Another vital element is to build partnership, both internally and externally. “Whether it be startups in other markets, or key partners in particular industries, try to push them to help push you further,” Gillespie said.

Alongside this, Domino’s is actively capturing and utilising data to support its customer-facing digital and marketing activities and has a marketing insights team that Gillespie’s team leverages.

“This could be A/B tests, validations against our analytics so we’re lining up the right numbers to see success and they help us with forecasting,” he explained.

“We then have big insights team, which sits separate to marketing, and is there for the database structure and works closely with the insights team. Just like we are cross-functional with the marketing and technology layers, the data teams work well with the rest of the business.”

As a way of explaining how Domino’s fosters digital initiatives, Gillespie pointed to its decision in 2009 to launch an iPhone app before a mobile site.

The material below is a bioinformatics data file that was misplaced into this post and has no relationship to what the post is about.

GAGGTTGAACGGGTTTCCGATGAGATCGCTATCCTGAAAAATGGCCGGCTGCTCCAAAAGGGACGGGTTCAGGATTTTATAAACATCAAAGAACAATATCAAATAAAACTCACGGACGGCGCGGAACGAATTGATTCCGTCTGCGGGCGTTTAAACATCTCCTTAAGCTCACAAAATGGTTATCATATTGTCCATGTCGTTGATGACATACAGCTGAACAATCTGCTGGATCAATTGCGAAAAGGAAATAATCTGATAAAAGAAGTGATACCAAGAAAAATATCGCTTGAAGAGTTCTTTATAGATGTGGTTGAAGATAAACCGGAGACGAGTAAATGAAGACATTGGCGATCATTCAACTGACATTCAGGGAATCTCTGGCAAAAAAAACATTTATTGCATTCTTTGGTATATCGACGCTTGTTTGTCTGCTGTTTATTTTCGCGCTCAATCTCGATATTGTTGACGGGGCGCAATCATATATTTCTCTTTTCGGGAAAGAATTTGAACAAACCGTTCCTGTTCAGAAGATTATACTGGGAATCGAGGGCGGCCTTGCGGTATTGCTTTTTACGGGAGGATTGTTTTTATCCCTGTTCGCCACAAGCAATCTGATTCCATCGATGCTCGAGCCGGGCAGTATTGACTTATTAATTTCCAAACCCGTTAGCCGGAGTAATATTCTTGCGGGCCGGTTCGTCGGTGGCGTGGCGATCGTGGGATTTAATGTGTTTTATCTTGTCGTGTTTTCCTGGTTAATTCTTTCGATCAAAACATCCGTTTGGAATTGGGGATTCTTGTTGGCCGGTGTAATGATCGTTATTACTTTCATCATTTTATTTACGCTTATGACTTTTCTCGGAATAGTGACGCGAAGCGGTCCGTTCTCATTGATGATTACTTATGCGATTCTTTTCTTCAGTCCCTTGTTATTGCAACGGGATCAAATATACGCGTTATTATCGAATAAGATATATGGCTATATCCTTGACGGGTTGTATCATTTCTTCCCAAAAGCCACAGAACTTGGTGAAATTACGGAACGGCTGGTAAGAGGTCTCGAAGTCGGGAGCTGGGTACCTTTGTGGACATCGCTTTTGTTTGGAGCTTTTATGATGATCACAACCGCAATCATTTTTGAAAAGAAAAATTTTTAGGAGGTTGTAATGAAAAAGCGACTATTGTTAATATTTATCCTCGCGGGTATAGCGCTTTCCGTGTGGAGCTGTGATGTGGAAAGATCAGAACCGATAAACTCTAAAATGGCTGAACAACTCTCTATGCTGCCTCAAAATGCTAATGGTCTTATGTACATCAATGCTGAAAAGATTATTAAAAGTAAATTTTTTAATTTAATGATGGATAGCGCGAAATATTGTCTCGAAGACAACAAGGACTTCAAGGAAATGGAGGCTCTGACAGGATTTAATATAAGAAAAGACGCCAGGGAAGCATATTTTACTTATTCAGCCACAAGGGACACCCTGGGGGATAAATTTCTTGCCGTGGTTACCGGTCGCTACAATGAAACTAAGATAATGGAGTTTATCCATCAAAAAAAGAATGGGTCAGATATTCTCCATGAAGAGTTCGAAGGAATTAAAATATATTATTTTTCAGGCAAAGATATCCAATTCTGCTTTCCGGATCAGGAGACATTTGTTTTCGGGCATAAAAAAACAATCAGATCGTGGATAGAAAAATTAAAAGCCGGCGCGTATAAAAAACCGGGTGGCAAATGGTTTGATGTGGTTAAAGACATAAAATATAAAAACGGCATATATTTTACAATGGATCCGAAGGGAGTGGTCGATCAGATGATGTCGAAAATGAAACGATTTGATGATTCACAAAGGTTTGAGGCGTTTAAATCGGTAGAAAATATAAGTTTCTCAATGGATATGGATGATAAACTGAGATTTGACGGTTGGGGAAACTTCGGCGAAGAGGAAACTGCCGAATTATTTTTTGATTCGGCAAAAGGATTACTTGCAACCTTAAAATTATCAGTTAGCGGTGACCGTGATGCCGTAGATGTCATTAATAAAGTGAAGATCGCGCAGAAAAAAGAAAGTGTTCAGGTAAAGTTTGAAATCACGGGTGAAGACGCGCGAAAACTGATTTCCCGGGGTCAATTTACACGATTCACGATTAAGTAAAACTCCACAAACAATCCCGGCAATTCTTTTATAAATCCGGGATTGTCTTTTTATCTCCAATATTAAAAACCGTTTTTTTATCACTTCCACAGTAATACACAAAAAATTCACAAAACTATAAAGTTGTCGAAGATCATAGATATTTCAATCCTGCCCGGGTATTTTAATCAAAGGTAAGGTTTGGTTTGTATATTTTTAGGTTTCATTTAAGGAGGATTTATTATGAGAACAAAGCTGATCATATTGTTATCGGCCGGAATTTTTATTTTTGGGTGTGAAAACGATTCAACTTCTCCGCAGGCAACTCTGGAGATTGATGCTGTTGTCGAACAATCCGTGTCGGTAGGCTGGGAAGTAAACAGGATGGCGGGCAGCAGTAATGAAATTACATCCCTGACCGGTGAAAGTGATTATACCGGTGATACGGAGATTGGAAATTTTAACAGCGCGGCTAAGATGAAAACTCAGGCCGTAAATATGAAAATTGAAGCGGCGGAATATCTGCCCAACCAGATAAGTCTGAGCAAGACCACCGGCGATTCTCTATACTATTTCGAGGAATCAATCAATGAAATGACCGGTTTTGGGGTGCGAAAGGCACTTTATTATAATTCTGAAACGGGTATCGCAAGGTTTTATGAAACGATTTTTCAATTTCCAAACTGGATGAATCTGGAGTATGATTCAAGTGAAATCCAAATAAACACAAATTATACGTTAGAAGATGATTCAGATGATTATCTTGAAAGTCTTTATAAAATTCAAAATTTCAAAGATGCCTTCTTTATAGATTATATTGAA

“We saw we could give the customer a true pizza purchasing experience,” he said. “At that time, people were consuming m-commerce through apps and iTunes without realising it, but they were still apprehensive about the data on the Web space. So we went with where the digital mobile customers already was and where we could build a pizza experience, building on our knowledge of 50+ years as a Domino’s brand and as an Australian company for the last 20 years.”

Read more: CMO50 #6: Allan Collins, CMO, Domino's Pizza

Why CDOs are important

As CDO, Gillespie said it’s his role to look into emerging digital technologies and trends, and to prioritise and either add in ideas, or take ideas from across the business. He maintain a core list of projects for Domino’s, build cases for them and makes recommendations to executives, then kicks those projects off.

“We do a lot of shared learnings across the leadership team, and we’ve been sharing ideas about how to embrace digital technology more,” he said.